OTA HDTV Reception Q&A

Updates on the DTV transition and how to receive over-the-air digital television for free.

Location: Richmond, IL, United States

Hello there! I created this blog to share the information about over-the-air HDTV reception you have been wearily searching the Web or calling technical lines for, whether you have decided for less expensive means to get your favorite TV shows, or still adjusting from the over the air broadcast DTV transition that occurred on June 12, 2009. After working for a leading antenna manufacturer for almost 5 years, during which time I've shared my expertise with those who asked on the phone and by email at work, I decided to do the same in the Blogosphere! Confused about getting your local HD channels? Just click through the archives, some of the most useful information is in the early posts from 2005-06. If you want to get in touch with me with antenna related questions, just leave a comment anywhere on this site.

Thursday, February 14, 2008


If you get the Sunday newspaper with all the advertising supplements, then check out the one for Best Buy next Sunday. The leading home electronics retailer is beginning to alert consumers about the end of analog TV broadcasts next February through advertising announcements in stores (what they call "point of sale" marekting), advertisments, and soon even receipts. They even are putting their Geek Squad into training to help consumers convert their old TV sets. Best Buy is also planning customer assistance through a toll-free DTV help line at 1-877-BBY-DTV9 (1-877-229-3889)

Best Buy has just released a private-labeled Insignia converter box that is only 8.5" wide by 6.5" deep and can easy fit on top of a tube analog TV set. It is available in stores for $59.99, and eligible for the federal DTV coupon program that allows consumers to get a $40 voucher toward the purchase of approved converter boxes that can send DTV signals to analog TV sets through either an open TV channel or composite (RCA) video, much like a DVD or VCR player hookup.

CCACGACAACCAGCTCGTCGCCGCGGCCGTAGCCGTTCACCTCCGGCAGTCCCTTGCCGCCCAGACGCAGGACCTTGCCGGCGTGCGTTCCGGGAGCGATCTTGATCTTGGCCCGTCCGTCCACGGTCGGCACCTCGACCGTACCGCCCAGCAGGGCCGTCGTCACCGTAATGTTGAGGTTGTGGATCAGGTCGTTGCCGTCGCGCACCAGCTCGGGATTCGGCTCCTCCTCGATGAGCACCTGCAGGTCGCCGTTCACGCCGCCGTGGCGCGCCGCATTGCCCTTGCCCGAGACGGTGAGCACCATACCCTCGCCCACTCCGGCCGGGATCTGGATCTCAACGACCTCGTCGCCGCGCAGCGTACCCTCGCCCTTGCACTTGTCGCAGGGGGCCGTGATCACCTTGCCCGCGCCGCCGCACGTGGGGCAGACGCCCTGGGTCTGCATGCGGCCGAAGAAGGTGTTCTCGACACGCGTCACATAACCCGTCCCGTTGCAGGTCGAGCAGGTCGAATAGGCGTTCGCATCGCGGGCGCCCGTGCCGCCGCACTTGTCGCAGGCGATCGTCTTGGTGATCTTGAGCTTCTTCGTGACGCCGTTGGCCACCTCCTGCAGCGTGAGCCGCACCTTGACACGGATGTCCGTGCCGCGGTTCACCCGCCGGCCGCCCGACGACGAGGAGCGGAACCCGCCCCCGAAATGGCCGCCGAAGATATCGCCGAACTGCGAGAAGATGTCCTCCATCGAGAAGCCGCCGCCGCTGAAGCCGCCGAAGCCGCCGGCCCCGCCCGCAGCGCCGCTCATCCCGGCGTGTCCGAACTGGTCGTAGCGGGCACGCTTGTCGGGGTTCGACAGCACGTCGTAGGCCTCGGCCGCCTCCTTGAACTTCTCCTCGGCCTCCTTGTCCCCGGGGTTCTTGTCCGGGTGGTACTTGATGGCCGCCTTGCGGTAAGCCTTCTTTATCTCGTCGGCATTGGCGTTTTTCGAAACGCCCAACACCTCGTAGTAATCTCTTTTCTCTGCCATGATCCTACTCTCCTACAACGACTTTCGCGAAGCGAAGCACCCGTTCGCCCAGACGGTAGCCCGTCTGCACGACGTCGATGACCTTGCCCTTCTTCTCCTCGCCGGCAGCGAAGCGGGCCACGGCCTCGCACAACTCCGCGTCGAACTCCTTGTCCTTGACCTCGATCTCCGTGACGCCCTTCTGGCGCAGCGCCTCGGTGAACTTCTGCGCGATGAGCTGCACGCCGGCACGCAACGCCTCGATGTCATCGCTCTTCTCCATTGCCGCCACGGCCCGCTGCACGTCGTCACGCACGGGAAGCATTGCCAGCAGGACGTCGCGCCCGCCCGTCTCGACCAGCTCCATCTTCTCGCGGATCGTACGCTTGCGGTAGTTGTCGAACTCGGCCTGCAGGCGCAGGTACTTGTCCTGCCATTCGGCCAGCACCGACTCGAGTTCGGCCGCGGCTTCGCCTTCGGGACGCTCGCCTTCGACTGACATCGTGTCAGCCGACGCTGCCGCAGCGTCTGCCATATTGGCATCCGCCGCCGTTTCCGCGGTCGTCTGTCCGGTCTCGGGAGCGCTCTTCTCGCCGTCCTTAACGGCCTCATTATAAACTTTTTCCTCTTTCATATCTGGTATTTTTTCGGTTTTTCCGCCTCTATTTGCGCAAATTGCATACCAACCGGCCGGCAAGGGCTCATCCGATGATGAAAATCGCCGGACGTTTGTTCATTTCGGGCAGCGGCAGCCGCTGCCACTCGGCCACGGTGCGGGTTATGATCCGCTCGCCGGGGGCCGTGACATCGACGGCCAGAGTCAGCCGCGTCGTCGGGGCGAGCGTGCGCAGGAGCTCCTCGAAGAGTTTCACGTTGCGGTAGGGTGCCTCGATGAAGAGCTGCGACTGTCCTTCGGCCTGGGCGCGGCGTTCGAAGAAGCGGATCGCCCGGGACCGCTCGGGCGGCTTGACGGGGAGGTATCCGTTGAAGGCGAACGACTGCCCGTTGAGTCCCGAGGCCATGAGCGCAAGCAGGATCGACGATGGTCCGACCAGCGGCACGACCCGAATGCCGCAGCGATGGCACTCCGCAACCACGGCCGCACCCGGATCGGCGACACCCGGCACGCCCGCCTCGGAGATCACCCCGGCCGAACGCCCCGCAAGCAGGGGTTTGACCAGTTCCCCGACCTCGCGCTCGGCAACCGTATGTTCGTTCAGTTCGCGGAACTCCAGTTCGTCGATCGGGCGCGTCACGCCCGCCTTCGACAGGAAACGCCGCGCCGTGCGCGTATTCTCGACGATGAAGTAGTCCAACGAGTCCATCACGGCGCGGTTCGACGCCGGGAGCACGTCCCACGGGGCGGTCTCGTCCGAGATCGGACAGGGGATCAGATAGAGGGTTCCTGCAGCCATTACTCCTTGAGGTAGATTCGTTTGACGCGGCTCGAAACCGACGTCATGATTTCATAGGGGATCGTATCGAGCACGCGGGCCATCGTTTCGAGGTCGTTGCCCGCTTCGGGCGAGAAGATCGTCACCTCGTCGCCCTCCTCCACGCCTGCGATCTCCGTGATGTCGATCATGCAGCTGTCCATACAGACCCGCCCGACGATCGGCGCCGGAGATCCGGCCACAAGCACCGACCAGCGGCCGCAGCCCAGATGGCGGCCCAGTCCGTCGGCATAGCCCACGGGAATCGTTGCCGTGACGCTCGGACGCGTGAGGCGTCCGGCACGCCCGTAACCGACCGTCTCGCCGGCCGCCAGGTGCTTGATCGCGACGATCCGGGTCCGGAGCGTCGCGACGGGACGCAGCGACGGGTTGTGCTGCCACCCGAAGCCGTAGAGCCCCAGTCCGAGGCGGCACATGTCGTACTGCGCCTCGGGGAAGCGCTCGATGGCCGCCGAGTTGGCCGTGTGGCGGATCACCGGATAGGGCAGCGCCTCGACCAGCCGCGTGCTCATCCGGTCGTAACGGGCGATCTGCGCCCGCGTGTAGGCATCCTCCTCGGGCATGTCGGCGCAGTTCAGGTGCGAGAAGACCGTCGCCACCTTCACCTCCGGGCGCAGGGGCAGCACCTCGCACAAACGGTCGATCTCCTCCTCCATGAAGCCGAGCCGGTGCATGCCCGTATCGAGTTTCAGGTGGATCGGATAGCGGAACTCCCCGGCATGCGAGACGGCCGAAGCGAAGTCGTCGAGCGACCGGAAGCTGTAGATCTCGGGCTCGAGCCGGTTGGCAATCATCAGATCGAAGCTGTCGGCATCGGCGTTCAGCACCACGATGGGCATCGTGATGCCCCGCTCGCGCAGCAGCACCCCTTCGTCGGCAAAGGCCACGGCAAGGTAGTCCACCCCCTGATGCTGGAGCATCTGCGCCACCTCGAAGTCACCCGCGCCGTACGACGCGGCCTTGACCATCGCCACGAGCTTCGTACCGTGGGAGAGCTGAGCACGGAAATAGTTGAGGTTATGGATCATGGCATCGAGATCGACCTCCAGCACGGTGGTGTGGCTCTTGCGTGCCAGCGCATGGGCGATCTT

Also in March, Echostar, the parent company of Dish Network, will release their own converter box, the TR-40, under the EchoStar and Sling Media brand names. The boxes are to retail for $39.99, which means those consumers who use the $40 vouchers toward the purchase of these converter boxes will only pay a couple dollars in sales tax to make their existing analog-only sets DTV ready.

To get information on requesting up to two DTV converter box coupons, visit www.mydtv2009.gov. The catch is that the coupons you request need to be redeemed 90 days after they have been mailed, so as I always say about these things, let the buyer beware.


I am happy to say that today I discovered that www.antennaweb.org is now listing what the final DTV channels will be for your area when you are looking to select an antenna for over the air DTV reception. When you use the site and it lists the results, if you click on the "Show digital stations only" radio button, you will now see among the listings stations that will be changing their DTV frequency once the transition completes on February 17, 2009.

If you look at the "Live Date" column, if a result for a digital station says "February 17, 2009 (post-transition)" it means that the "Frequency Assigment" listed for that station is the permanent one that has been approved by the FCC, but it will not take effect until the transition is completed. Until then, the Frequency Assignment for the same call letters in an entry that does NOT have the post-transition Live Date entry is the one that is currently in use.

However, the listings for the post-transition stations will predict the signal strength of reception as that broadcast will be full-power per federal regulations. So now if you are currently using a UHF antenna to get your DTV over the air, you may want to visit www.antennaweb.org again to see if you may need to add a VHF antenna to ensure you will get all your desired channels following the transition. If you do enough research, you may be able to find antennas designed for UHF and VHF High Band (Ch 7-13), in case the listed frequency assignments are in the 7-51 range, which would not be insanely wide in the back and an eyesore monster on your rooftop.

I believe the reason it has taken a while for Antennaweb to post the final DTV frequency assignments is because many stations are only beginning to submit their construction permits to the FCC to build and deploy their full-power DTV transmissions on their final selected channels. The data would include the expected antenna height and power, which are needed by the Antennaweb program to predict what signal strenghs are expected at a given location.

Given the cold and snow that the nation has been enduring this winter, it may make more sense to get an antenna system set up over the summer so you won't have to go out in the cold to relocate an outdoor antenna next February - thankfully the Antennaweb site will now let you plan to do just that.